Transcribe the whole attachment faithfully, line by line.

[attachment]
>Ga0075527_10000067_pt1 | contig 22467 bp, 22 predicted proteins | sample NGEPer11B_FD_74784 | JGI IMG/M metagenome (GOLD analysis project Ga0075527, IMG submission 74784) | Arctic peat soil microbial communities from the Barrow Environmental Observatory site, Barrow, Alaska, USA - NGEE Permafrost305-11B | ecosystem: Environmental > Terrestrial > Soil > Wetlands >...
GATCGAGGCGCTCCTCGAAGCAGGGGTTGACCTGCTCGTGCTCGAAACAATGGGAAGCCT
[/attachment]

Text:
>Ga0075527_10000067_pt1 | contig 22467 bp, 22 predicted proteins | sample NGEPer11B_FD_74784 | JGI IMG/M metagenome (GOLD analysis project Ga0075527, IMG submission 74784) | Arctic peat soil microbial communities from the Barrow Environmental Observatory site, Barrow, Alaska, USA - NGEE Permafrost305-11B | ecosystem: Environmental > Terrestrial > Soil > Wetlands >...
GATCGAGGCGCTCCTCGAAGCAGGGGTTGACCTGCTCGTGCTCGAAACAATGGGAAGCCT